Intel Core 13th generation Raptor Lake processor for desktop (source: Intel)

Intel has priced this model at $409, and you can again save money on the Core i7-13700KF version, which will be just $384. This model will probably be the most attractive for gamers, at least those who won’t be satisfied with the even cheaper Core i5 with just six big cores. European prices inclusive of VAT are 517 EUR and 485 EUR for the KF model at current exchange rate.

Core i5-13600K

The Core i5-13600K (and its Core i5-13600KF version, which is the same processor with the GPU disabled) is a 14-core with 6 P-Cores and 8 E-Cores. It has a total of 20 threads, so performance should be similar to a CPU with ten big cores. It has neither Thermal Velocity Boost nor Turbo Boost Max 3.0 aka preferred cores. It boosts to a maximum of 5.1 GHz on the big cores and its base clock speed is 3.5 GHz. On the little E-Cores, it has a base clock speed of 2.6 GHz and a maximum boost of 3.9 GHz.

The TDP is also 125 W, but Maximum Turbo Power has dropped a bit for this model. It is “only” 181 W.

The prices are $319 (403 EUR for us) for the Core i5-13600K and for the i5-13600KF model without graphics you will pay $294 (372 EUR).

Specifications of Intel Core 13th generation Raptor Lake processors, 125 W class (source: Intel)

Only the lower models got more expensive, the top end costs the same

If you compare these prices to last year’s 12th generation Alder Lake, the cheaper Core i5 models are both twenty dollars more expensive, which isn’t exactly a disaster. But a heads up – the more expensive Core i7 and Core i9 models alike have remained at the same prices as their predecessors launched at a year ago. This is despite Intel’s warnings about price increases being planned.

Larger L2 cache and faster DDR5, but no PCIe 5.0 for SSD

All 125W models share the new features and improvements of the Raptor Lake generation – which are mainly (only?) increased L2 caches. It has been increased from 1.25 MB to 2 MB per core for the big P-Cores. The little E-Cores have also seen an increase from 2 MB to 4 MB, but here it is a shared cache that is always shared by the four E-Cores (they are present in the processor in integrated clusters of four and only the L1 caches are private).

New features of the Intel Raptor Lake platform (source: Intel)

The architecture used for the little cores is still Gracemont, for the big cores the architecture is said to newly be labelled Raptor Cove, but it looks more and more like it is practically the same as Golden Cove, just with the larger L2 cache (which Golden Cove already uses in its to be released server version). With the larger L2 cache (and also a larger L3 cache overall), Intel says the processors should deliver better performance in games.

The second new feature is support for faster DDR5 memory. While Alder Lake officially supported only DDR5-4800 (but with XMP profiles it is possible to go higher, of course), with Raptor Lake Intel promoted the official support to DDR5-5600 for all 125W models (so they have an advantage here against Ryzen 7000 processors which officially promise only DDR5-5200, although with OC modules it is again possible to go higher and DDR5-6000 modules were used in the reviews).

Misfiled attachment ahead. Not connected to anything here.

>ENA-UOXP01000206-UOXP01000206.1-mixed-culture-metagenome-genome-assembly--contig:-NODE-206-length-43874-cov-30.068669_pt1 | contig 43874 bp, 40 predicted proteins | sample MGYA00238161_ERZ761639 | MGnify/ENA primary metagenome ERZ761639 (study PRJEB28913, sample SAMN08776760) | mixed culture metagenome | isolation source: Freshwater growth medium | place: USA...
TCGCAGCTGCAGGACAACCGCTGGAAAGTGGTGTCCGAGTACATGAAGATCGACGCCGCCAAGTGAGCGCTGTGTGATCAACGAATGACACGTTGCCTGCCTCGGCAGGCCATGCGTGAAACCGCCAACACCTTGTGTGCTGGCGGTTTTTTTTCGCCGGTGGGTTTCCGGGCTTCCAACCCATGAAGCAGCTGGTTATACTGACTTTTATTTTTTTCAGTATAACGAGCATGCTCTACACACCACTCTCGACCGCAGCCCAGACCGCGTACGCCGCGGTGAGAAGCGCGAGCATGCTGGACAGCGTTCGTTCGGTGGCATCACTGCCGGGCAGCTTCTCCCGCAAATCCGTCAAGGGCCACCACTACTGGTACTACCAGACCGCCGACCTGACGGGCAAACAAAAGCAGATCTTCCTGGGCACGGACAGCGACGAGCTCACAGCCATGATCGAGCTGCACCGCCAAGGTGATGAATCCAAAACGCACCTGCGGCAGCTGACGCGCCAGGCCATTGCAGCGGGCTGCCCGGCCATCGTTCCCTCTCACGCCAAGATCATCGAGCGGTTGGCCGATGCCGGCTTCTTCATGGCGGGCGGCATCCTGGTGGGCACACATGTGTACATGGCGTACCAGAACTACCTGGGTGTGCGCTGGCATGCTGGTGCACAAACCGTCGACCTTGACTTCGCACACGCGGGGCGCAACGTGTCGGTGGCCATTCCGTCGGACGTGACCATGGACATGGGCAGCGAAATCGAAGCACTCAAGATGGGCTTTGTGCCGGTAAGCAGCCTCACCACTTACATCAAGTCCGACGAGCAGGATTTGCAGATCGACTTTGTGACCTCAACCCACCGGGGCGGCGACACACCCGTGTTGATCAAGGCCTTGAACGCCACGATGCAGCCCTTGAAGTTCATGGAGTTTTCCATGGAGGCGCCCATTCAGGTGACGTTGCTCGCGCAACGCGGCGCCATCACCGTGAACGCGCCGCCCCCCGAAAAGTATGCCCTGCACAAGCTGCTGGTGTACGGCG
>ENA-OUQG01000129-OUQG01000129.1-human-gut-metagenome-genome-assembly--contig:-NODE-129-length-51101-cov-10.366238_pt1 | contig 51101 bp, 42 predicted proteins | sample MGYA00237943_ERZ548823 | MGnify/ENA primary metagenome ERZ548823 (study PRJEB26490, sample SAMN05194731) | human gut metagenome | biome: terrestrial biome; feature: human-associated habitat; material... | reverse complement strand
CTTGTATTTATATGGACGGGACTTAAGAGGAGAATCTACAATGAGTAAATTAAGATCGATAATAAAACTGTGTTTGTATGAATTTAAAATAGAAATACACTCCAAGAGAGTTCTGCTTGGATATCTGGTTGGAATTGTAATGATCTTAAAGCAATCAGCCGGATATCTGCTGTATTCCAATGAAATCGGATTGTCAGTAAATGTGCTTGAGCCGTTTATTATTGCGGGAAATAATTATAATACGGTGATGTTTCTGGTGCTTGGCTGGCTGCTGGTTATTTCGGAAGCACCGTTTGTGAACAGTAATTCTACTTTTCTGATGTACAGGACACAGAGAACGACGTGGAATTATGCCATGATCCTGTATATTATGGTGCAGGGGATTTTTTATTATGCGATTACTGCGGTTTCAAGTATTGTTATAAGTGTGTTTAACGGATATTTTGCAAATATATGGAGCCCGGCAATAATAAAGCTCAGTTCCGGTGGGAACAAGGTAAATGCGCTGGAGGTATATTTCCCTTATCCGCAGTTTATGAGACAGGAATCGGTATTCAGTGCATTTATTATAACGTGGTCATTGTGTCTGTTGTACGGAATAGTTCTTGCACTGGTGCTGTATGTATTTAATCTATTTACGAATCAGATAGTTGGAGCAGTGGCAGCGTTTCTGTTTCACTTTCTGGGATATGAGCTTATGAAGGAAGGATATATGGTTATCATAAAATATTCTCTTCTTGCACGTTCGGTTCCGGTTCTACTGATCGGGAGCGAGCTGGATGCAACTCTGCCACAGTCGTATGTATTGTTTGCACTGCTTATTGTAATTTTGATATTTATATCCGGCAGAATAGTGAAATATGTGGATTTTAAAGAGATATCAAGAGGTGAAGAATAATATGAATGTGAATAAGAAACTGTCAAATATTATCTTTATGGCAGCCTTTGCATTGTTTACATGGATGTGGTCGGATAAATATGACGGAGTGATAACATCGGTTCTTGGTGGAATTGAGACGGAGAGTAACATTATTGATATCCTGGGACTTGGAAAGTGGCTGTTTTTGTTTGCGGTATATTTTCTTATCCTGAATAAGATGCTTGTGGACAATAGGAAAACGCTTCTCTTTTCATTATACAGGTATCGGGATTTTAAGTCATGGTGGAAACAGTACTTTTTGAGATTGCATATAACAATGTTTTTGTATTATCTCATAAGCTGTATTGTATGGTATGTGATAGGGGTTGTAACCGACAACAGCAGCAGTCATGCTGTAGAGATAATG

The processors also continue to support the cheaper DDR4 (which memory you can use depends on the motherboard you install the processor in). For DDR4, however, the supported speed has not changed, it remains at DDR4-3200 officially.

Raptor Lake supports higher DDR5 clock speeds and is said to have a faster ring bus connecting the cores (source: Intel)

Connectivity, on the other hand, does not seem to have changed. The processors have a PCI Express 5.0 ×16 controller inside them, which is designed for GPU use. These lanes can be split into ×8/×8 for two slots. It’s possible that some Z790 boards will take one of those eight lane interfaces and route it to an M.2 slot with PCIe 5.0 ×4 connectivity for SSDs. It’s not certain if you can get two slots this way – this ×8 interface doesn’t support PCIe bifurcation according to some unofficial sources, which would mean that attaching an SSD with four lanes would make it impossible to use the rest. The Raptor Lake processor doesn’t directly provide a separate PCIe 5.0 interface for NVMe SSDs, it just rolls out the same PCIe 4.0 ×4 interface (which is half the speed) Alder Lake processors provide, to connect NVMe storage.

The integrated graphics are called UHD 770 and have the same number of units as in the desktop Alder Lake, i.e. 256 shaders (32 EU). According to a previous leak, its idle power saving clock speed is 300 MHz and the maximum clock speed under graphics load is 1550 MHz (for Core i5), 1600 MHz (Core i7) or up to 1650 MHz (for the highest-end Core i9 processors).

In stores in three weeks

Intel has unveiled or announced these processors merely formally this week, actual sales will begin later. Intel has already officially confirmed the time – the six models (three K models plus their KF derivatives) will appear in stores on October 20, probably around the usual time of 15:00 in the Central European Time Zone.

125W Raptor Lake models compared to the previous 12th generation Alder Lake (source: Intel)

If you’re waiting for the cheaper 65W TDP models (officially „65w“ that is, their Maximum Turbo Power is much higher in reality), you’ll still have to hold out. Intel won’t release these processors until after the new year, likely in Q1 2023. But there are signs that only the 65W Core i7 and i9 models will truly be “Raptor Lake” chips. Intel will be producing the Core i5 and i3 models in the 65W class from older Alder Lake generation silicon (which means those larger L2 caches won’t be present in these).

Likewise, the most powerful Raptor Lake model is yet to come out after the new year. Intel is preparing another SKU that will go even beyond the currently fastest i9-13900K chip. This absolute king of raptors will be the special edition Core i9-13900KS processor, which is said to reach 6 GHz (or at least for single-threaded workloads). Intel will also release this model next year.

Read more: Intel: Raptor Lake processors will reach 6 GHz. Core i9-13900KS confirmed

Source: Intel

English translation and edit by Jozef Dudáš

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One comment Add comment

  1. Intel’s presentation results are an outright marketing lie. Looking at the small font text describing testing conditions, all 13900K’s opponents had vastly inferior RAM. The performance will surely be better but not as much as Intel would like us to think.